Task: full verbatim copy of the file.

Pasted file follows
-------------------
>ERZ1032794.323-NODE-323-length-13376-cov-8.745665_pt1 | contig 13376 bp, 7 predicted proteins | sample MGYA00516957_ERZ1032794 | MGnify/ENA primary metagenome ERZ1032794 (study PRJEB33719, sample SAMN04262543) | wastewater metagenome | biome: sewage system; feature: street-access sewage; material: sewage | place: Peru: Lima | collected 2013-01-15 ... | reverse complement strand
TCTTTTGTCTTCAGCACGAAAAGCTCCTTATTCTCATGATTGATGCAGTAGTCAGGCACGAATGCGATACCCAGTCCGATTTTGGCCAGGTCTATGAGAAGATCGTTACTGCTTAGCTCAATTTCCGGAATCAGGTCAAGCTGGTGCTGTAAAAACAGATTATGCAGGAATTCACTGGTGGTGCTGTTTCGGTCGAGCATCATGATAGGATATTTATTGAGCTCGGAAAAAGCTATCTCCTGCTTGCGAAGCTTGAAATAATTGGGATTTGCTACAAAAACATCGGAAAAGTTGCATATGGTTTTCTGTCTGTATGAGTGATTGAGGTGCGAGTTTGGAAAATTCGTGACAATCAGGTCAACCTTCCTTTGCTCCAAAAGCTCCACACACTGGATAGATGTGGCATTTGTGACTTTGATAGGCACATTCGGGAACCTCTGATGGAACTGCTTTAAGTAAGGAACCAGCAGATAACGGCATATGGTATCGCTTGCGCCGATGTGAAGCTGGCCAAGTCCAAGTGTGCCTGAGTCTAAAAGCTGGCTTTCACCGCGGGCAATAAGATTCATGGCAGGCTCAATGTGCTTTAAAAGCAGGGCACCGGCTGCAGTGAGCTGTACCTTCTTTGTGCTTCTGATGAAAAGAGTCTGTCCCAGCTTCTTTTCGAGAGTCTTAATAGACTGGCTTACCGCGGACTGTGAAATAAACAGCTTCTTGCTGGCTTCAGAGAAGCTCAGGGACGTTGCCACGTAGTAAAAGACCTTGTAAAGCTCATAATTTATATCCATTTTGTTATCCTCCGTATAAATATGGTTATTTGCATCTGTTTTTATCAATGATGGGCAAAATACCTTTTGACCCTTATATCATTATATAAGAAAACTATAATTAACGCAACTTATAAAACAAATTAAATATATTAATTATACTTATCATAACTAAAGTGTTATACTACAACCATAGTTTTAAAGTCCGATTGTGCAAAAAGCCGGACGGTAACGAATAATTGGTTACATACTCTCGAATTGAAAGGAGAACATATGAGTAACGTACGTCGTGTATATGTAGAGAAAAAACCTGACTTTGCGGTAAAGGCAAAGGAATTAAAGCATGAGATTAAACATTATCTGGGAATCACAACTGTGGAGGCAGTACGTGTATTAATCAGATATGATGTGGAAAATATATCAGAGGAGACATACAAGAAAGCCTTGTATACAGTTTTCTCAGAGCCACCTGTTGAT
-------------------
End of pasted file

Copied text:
>ERZ1032794.323-NODE-323-length-13376-cov-8.745665_pt1 | contig 13376 bp, 7 predicted proteins | sample MGYA00516957_ERZ1032794 | MGnify/ENA primary metagenome ERZ1032794 (study PRJEB33719, sample SAMN04262543) | wastewater metagenome | biome: sewage system; feature: street-access sewage; material: sewage | place: Peru: Lima | collected 2013-01-15 ... | reverse complement strand
TCTTTTGTCTTCAGCACGAAAAGCTCCTTATTCTCATGATTGATGCAGTAGTCAGGCACGAATGCGATACCCAGTCCGATTTTGGCCAGGTCTATGAGAAGATCGTTACTGCTTAGCTCAATTTCCGGAATCAGGTCAAGCTGGTGCTGTAAAAACAGATTATGCAGGAATTCACTGGTGGTGCTGTTTCGGTCGAGCATCATGATAGGATATTTATTGAGCTCGGAAAAAGCTATCTCCTGCTTGCGAAGCTTGAAATAATTGGGATTTGCTACAAAAACATCGGAAAAGTTGCATATGGTTTTCTGTCTGTATGAGTGATTGAGGTGCGAGTTTGGAAAATTCGTGACAATCAGGTCAACCTTCCTTTGCTCCAAAAGCTCCACACACTGGATAGATGTGGCATTTGTGACTTTGATAGGCACATTCGGGAACCTCTGATGGAACTGCTTTAAGTAAGGAACCAGCAGATAACGGCATATGGTATCGCTTGCGCCGATGTGAAGCTGGCCAAGTCCAAGTGTGCCTGAGTCTAAAAGCTGGCTTTCACCGCGGGCAATAAGATTCATGGCAGGCTCAATGTGCTTTAAAAGCAGGGCACCGGCTGCAGTGAGCTGTACCTTCTTTGTGCTTCTGATGAAAAGAGTCTGTCCCAGCTTCTTTTCGAGAGTCTTAATAGACTGGCTTACCGCGGACTGTGAAATAAACAGCTTCTTGCTGGCTTCAGAGAAGCTCAGGGACGTTGCCACGTAGTAAAAGACCTTGTAAAGCTCATAATTTATATCCATTTTGTTATCCTCCGTATAAATATGGTTATTTGCATCTGTTTTTATCAATGATGGGCAAAATACCTTTTGACCCTTATATCATTATATAAGAAAACTATAATTAACGCAACTTATAAAACAAATTAAATATATTAATTATACTTATCATAACTAAAGTGTTATACTACAACCATAGTTTTAAAGTCCGATTGTGCAAAAAGCCGGACGGTAACGAATAATTGGTTACATACTCTCGAATTGAAAGGAGAACATATGAGTAACGTACGTCGTGTATATGTAGAGAAAAAACCTGACTTTGCGGTAAAGGCAAAGGAATTAAAGCATGAGATTAAACATTATCTGGGAATCACAACTGTGGAGGCAGTACGTGTATTAATCAGATATGATGTGGAAAATATATCAGAGGAGACATACAAGAAAGCCTTGTATACAGTTTTCTCAGAGCCACCTGTTGAT